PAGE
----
Lincolnshire health visitors to strike for whole month
Monday, November 4, 2019
Health visitors will take an "unprecedented" month-long strike action in protest at "divide and rule" plans by Lincolnshire County Council over their future job roles.
A statement issued today by Unite said that more than 70 health visitors would begin industrial action at midnight on 18 November, lasting until 13 December.
The latest action in the escalating dispute follows 32 days of stoppages, with the loss of around 450 shifts, taken by health visitors across the county since July.
They claim they have lost more than £2,000 a year in earnings since being transferred under Agenda for Change terms from the NHS to county council control in 2017.
Unite said its members were also objecting to the county council's insistence on different contracts for grade 9 and grade 10 health visitors.
The union is arguing that since all health visitors have the same community nurse qualifications their role is equivalent to a grade 10 post and they are entitled to be paid the same rate.
Steve Syson, Unite's regional officer, said the decision to hold a month-long strike demonstrated a "deepening crisis" in the county's health visitor service over the council's "divide and rule" stance over future job roles.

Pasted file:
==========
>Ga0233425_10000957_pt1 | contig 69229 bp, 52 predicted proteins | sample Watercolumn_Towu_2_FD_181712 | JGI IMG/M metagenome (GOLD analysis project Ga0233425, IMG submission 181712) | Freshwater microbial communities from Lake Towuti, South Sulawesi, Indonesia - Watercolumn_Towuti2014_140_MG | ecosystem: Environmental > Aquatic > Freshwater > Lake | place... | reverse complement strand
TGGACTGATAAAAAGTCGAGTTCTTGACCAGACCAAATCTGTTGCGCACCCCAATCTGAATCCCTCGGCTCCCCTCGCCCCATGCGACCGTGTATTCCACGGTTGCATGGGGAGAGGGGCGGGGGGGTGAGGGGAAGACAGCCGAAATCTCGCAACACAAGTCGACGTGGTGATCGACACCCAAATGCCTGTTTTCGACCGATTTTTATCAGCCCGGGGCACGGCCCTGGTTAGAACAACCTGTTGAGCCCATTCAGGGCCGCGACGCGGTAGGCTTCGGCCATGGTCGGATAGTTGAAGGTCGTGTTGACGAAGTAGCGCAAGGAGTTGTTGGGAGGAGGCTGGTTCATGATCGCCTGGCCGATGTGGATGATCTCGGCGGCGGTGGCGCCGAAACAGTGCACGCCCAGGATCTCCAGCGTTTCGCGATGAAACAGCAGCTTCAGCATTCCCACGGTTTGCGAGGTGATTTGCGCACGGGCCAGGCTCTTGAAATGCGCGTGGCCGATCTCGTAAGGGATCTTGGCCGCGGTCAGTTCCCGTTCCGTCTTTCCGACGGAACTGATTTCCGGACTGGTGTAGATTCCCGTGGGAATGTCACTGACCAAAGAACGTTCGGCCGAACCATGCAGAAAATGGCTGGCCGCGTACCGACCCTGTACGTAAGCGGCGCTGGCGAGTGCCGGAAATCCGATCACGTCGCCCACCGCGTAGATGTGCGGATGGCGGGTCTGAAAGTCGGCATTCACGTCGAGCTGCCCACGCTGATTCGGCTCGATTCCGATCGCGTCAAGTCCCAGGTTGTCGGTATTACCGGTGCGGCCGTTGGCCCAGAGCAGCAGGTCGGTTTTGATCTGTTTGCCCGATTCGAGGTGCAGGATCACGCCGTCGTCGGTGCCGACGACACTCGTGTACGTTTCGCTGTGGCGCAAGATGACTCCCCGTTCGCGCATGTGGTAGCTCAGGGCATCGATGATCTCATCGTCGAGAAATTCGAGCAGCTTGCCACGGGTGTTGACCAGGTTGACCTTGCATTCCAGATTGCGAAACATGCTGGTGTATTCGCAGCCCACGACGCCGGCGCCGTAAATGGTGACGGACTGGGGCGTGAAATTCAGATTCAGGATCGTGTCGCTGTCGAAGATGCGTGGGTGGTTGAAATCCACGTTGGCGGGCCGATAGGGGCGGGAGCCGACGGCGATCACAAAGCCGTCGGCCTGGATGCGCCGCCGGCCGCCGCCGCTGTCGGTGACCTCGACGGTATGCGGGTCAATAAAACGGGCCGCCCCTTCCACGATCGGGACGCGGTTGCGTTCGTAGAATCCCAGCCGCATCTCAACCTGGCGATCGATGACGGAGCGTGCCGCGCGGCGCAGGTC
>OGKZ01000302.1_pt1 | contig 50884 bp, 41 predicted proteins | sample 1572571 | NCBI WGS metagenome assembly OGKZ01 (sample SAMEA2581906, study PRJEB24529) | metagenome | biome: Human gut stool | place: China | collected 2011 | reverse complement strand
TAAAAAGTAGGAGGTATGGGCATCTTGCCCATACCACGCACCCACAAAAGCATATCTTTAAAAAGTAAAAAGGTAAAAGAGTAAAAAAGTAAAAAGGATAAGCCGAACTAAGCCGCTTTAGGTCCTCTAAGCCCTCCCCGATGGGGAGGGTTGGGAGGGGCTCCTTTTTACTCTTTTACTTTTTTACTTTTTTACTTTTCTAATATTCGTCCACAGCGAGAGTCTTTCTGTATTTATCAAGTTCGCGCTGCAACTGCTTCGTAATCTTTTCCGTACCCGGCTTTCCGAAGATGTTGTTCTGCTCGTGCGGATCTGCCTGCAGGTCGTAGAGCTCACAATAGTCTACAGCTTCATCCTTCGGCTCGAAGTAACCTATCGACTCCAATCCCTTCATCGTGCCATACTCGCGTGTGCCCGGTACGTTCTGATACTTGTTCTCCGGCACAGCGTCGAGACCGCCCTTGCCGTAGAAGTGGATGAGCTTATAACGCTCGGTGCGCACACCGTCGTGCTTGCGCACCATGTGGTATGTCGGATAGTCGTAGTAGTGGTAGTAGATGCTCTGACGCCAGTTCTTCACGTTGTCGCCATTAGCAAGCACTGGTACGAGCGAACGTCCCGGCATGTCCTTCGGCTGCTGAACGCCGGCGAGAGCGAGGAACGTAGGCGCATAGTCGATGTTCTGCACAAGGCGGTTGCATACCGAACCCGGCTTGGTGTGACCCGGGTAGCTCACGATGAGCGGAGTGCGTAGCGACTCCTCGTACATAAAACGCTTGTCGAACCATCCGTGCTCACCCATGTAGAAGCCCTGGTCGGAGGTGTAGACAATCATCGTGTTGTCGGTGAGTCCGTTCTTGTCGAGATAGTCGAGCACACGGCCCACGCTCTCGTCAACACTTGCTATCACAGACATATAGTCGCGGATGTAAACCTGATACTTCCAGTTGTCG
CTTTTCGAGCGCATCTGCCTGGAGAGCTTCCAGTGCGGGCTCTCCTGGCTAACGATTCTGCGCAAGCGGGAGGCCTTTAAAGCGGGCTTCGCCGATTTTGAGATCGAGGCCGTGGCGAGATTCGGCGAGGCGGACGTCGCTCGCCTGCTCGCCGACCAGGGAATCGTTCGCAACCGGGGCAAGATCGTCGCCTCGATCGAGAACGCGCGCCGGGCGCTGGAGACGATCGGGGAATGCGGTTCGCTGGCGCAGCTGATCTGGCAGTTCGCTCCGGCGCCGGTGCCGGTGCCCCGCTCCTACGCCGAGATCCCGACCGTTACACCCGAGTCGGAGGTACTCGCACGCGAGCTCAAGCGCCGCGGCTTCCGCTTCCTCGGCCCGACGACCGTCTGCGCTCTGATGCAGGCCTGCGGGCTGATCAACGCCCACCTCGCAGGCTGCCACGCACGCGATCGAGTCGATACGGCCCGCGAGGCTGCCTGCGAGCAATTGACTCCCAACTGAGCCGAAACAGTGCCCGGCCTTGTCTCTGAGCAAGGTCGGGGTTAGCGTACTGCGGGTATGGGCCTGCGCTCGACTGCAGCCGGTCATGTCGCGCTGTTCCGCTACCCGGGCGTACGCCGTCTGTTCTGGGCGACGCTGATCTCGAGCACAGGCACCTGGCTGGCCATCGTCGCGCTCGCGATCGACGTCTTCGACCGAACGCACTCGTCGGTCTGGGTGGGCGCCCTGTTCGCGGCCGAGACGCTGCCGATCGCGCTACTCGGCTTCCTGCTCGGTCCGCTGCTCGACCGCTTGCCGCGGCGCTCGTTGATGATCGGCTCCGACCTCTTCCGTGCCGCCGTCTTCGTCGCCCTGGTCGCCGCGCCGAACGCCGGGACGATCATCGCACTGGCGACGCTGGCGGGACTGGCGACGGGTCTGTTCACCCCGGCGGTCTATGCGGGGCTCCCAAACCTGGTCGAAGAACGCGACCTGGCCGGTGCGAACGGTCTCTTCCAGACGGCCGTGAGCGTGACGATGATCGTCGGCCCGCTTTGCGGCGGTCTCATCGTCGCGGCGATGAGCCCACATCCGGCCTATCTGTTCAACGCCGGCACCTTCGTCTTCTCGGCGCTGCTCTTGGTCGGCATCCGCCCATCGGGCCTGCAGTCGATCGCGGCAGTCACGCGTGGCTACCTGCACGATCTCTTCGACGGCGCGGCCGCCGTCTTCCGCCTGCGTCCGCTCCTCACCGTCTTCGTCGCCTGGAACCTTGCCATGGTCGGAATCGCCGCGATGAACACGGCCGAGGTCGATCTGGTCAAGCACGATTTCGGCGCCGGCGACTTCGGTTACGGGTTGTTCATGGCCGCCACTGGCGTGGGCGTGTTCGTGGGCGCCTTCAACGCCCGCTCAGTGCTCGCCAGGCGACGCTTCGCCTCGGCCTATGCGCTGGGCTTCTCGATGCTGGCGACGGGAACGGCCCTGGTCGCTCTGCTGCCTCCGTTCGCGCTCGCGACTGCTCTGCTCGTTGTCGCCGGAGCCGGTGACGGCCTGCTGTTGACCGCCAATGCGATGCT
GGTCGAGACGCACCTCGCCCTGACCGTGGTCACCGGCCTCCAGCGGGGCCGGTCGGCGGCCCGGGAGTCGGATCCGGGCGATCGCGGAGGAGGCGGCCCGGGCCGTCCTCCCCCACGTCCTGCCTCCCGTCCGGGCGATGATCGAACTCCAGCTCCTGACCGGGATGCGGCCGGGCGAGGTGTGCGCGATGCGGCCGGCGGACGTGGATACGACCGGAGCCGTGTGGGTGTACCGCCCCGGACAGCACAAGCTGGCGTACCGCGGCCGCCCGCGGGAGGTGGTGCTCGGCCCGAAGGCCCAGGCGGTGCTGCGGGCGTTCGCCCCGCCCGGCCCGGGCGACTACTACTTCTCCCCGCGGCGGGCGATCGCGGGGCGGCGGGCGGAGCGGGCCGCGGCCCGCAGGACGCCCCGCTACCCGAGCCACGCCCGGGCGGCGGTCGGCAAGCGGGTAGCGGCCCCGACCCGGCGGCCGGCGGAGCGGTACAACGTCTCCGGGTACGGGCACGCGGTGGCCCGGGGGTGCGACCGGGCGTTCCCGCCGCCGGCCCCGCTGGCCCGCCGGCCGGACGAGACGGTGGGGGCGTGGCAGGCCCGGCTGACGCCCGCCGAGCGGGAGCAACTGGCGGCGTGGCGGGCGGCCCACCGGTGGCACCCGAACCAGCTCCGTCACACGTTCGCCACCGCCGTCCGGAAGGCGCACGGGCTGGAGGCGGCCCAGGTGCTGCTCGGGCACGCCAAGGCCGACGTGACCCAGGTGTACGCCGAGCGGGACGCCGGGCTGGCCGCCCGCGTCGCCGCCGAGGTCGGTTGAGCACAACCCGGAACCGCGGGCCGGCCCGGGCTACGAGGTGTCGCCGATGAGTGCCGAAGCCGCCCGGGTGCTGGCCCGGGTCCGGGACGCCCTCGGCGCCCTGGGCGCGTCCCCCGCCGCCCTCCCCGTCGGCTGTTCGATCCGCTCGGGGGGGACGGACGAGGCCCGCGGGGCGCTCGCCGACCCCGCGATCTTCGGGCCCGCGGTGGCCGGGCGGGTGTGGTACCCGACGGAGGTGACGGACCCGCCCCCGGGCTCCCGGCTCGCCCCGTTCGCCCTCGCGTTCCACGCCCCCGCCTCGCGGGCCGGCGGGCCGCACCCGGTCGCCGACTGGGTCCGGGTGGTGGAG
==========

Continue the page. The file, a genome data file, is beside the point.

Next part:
Figures released by the union show more than 20 local health visitors have left or are leaving their posts since the dispute started in the summer.
"Now is the time for the council to come to the table to resolve this dispute once and for all before the strike begins. Already the council is haemorrhaging health visitors," said Syson.
Paresh Patel, the union's regional secretary for the East Midlands, said: "This is a crisis entirely of this cash-rich council's making and this month-long strike by health visitors is unprecedented in modern times."
Patel said the union would support its members during the industrial action which reflected "a crisis enveloping the profession" across England which had seen a drop of more than 30 per cent in numbers since 2015.
The union said there were 7,026 health visitors in England in June this year compared with a peak of 10,309 in October 2015.
Syson said in a letter to the county council's interim director of education Heather Sandy he highlighted how relations had broken down as a result of an "artificial separation" of the role.
"The demonstration of a further vote for industrial action shows the ill-feeling within the teams with regards to the career progression scheme and the possibility of getting stuck at the top of a grade 9.
"This would mean a direct pay cut of £4,000 per annum in relation to what a health visitor can earn in the health service, or indeed at other councils," the letter states.
Lincolnshire County Council has been approached for comment.